The rules around listing fair market values Here's a common fundraising auction question:"Is it OK to put the fair market value of an auction item on the receipt, instead of listing it on the bid sheet, auction catalog or display?"Some people believe (mistakenly, in my mind) that guests will pay more for an item if they don't know the value of it.The IRS regulation explains that for a donation above the fair market value to be considered a gift, the winning bidder must be told the
There was a problem at one of my spring fundraising auctions.The event was new, designed to take the place of a more traditional fundraising dinner. For many years the dinner reliably drew 400- 500 guests. The hope was that this new event would attract a similarly sized crowd.It didn't.At first the planner dropped the guest count estimate to 300. Five days prior to the auction, the count wasn't yet 100.It didn't climb much higher than that.(Not all events are stellar out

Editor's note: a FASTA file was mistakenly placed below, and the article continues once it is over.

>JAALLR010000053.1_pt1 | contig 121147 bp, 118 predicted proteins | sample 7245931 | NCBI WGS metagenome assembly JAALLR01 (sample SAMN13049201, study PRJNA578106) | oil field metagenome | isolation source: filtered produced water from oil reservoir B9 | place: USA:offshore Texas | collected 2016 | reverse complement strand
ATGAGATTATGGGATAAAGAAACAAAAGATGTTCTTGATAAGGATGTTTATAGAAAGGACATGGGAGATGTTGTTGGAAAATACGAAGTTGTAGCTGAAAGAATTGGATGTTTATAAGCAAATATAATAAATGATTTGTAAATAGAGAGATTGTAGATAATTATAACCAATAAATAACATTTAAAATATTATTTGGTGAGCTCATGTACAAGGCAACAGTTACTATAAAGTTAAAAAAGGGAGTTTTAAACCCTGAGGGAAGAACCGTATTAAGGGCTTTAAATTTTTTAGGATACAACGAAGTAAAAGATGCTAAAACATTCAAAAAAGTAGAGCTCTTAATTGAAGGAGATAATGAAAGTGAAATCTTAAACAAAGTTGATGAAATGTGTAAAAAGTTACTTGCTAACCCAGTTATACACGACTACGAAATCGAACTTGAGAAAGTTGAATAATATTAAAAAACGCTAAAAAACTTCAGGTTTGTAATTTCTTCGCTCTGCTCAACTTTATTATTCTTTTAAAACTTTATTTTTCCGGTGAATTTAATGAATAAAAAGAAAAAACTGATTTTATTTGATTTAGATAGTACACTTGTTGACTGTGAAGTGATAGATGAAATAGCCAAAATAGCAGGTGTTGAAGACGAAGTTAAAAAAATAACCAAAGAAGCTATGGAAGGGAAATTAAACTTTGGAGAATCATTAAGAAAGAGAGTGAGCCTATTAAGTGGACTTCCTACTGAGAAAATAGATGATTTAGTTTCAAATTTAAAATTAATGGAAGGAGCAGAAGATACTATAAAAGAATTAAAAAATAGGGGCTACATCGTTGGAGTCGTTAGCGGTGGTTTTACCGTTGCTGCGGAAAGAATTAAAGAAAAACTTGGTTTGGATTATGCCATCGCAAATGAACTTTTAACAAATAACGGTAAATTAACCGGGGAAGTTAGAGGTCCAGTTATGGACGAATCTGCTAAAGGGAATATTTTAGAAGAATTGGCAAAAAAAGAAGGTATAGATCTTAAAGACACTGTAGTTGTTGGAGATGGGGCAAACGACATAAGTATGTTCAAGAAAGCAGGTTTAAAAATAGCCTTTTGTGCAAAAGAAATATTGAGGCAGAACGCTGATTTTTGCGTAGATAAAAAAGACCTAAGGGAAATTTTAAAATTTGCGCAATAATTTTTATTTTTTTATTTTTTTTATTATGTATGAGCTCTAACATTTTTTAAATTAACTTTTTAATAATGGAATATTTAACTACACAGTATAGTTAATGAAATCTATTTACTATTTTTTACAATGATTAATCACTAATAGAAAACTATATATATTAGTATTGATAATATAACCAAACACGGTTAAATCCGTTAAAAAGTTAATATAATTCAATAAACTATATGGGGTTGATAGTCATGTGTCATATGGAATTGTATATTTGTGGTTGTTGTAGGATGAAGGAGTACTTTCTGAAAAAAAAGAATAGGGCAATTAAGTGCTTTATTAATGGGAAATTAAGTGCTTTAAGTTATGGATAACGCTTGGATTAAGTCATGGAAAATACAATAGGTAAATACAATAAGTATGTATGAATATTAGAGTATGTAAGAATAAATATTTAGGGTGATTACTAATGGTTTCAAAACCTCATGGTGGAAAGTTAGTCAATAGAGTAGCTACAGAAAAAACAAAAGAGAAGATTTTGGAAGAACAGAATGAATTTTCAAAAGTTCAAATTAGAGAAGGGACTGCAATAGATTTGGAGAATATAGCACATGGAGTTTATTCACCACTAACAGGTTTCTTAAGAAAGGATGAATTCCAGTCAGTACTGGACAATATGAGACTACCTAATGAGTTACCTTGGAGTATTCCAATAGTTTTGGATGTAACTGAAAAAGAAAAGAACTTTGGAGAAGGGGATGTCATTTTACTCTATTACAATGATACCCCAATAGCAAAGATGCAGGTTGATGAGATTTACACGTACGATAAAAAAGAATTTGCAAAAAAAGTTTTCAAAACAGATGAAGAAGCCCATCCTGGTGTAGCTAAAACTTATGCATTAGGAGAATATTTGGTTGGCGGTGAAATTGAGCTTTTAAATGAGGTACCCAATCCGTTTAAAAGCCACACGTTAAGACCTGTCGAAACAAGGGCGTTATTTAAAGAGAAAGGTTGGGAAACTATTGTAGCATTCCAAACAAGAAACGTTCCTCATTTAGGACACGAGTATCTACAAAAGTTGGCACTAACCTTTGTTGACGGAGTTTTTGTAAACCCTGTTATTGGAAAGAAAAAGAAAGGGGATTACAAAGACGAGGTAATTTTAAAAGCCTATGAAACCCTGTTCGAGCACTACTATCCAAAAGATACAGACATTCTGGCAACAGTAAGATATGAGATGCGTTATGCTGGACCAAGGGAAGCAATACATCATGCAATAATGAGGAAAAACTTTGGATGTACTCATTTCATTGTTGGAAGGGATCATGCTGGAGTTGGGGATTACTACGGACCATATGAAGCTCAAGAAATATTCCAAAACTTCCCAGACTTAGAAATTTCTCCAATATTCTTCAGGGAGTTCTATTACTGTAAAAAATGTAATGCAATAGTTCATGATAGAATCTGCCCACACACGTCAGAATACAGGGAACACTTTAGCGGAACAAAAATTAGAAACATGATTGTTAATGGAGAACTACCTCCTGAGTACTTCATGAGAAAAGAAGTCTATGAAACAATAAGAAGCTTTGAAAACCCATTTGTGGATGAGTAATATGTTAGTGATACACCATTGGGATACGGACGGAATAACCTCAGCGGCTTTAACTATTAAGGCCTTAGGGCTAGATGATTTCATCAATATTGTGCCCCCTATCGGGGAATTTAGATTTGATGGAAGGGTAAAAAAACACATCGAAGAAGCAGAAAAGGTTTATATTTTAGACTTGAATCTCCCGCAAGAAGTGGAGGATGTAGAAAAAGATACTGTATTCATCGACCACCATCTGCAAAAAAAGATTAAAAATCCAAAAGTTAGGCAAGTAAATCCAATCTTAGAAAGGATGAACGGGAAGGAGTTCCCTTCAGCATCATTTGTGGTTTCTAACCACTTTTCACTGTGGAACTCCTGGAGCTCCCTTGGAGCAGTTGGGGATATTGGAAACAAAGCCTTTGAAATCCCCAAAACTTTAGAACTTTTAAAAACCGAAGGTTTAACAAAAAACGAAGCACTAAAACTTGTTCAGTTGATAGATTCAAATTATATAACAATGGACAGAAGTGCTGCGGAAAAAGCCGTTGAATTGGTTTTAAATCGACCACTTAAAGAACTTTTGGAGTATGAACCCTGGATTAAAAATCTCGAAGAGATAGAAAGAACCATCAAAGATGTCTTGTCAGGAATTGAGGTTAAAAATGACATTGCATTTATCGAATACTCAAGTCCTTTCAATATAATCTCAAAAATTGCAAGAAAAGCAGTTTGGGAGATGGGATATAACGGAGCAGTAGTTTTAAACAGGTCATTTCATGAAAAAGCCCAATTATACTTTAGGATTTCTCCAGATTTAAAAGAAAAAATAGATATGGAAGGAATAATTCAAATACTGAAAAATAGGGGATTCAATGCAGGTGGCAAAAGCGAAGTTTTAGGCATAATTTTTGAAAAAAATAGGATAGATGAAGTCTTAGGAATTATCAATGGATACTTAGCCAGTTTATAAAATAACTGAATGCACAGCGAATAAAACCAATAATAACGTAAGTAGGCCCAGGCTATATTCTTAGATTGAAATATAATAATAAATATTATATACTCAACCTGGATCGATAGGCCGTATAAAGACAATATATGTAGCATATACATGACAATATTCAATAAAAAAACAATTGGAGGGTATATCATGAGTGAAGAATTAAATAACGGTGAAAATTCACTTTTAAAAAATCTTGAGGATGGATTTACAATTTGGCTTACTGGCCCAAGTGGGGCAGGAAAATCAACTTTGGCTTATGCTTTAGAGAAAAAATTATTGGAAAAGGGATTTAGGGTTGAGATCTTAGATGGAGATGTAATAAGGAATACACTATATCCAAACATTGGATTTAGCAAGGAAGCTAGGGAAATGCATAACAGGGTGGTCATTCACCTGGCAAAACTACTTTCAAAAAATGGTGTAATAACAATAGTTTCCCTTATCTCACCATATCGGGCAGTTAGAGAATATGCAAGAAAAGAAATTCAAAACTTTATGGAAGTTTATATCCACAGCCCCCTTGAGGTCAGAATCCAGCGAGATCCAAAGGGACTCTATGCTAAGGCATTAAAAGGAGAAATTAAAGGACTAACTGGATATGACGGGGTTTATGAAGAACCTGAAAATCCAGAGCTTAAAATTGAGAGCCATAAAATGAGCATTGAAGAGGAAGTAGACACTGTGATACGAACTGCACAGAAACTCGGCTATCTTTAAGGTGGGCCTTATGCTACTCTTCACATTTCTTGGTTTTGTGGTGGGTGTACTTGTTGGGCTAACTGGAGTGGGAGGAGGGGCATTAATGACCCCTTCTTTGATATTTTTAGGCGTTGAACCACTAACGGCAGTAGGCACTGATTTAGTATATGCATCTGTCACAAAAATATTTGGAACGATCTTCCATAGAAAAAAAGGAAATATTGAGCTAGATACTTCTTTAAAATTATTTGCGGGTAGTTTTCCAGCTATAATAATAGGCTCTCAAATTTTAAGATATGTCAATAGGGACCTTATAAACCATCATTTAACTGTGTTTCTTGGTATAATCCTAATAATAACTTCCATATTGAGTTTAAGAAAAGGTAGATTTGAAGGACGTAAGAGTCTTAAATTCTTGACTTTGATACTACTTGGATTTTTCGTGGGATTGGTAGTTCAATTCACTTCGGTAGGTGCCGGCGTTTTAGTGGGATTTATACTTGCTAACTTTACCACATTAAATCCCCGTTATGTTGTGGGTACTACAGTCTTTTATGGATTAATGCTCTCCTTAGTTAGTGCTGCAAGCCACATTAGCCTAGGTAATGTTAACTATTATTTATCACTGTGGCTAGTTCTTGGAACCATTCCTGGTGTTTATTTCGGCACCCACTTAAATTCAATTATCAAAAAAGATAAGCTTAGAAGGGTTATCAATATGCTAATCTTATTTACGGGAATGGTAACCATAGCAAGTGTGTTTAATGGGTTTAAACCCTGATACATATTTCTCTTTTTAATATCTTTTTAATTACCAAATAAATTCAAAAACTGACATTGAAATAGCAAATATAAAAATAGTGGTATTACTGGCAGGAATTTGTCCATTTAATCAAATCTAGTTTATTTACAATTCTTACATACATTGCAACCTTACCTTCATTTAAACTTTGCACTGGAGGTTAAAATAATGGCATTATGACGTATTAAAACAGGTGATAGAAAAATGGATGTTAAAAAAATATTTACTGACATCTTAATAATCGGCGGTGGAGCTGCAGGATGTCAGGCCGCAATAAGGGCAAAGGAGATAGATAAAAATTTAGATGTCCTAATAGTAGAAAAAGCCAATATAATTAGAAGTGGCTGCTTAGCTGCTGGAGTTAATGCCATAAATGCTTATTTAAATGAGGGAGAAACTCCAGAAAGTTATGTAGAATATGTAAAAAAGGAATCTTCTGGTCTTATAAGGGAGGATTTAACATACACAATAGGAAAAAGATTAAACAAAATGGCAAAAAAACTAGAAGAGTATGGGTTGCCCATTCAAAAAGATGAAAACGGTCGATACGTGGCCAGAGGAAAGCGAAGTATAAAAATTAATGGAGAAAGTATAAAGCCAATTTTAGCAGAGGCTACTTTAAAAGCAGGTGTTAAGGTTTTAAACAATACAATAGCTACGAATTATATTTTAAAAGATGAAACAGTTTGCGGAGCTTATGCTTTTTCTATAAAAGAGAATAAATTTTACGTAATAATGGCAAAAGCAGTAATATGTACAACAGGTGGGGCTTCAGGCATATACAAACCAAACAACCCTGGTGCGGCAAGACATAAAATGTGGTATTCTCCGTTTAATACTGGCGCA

Do you have to collect sales tax at your benefit auction? Should guests be paying sales tax on auction items? The answer depends upon your state and municipal rules. If your fundraiser is in Maryland, you must charge sales tax. If you're living in an area that requires tax collection, I suggest putting a written notice in your catalog or program. Most often this type of information is listed as one of the points in the "Rules of the Auction" section. Some groups will also have the notice
Committees often debate as to whether it's a good idea to reveal the auction item values in a catalog. Some people fear it might suppress bidding. In this video, learn what I've been taught is the correct approach. Watch the video below.
Tax season is upon us. I just saw a television ad from a tax preparation company.They confidently stated their tax professionals would be able to find deductions overlooked by your previous tax preparer.Sounds familiar, doesn't it?If you’ve ever talked with more than one tax expert, you probably noticed that each one has a different interpretation of what you can and cannot do, legally. Sometimes what is legal in tax law seems to depend on who you talk to.I share this because as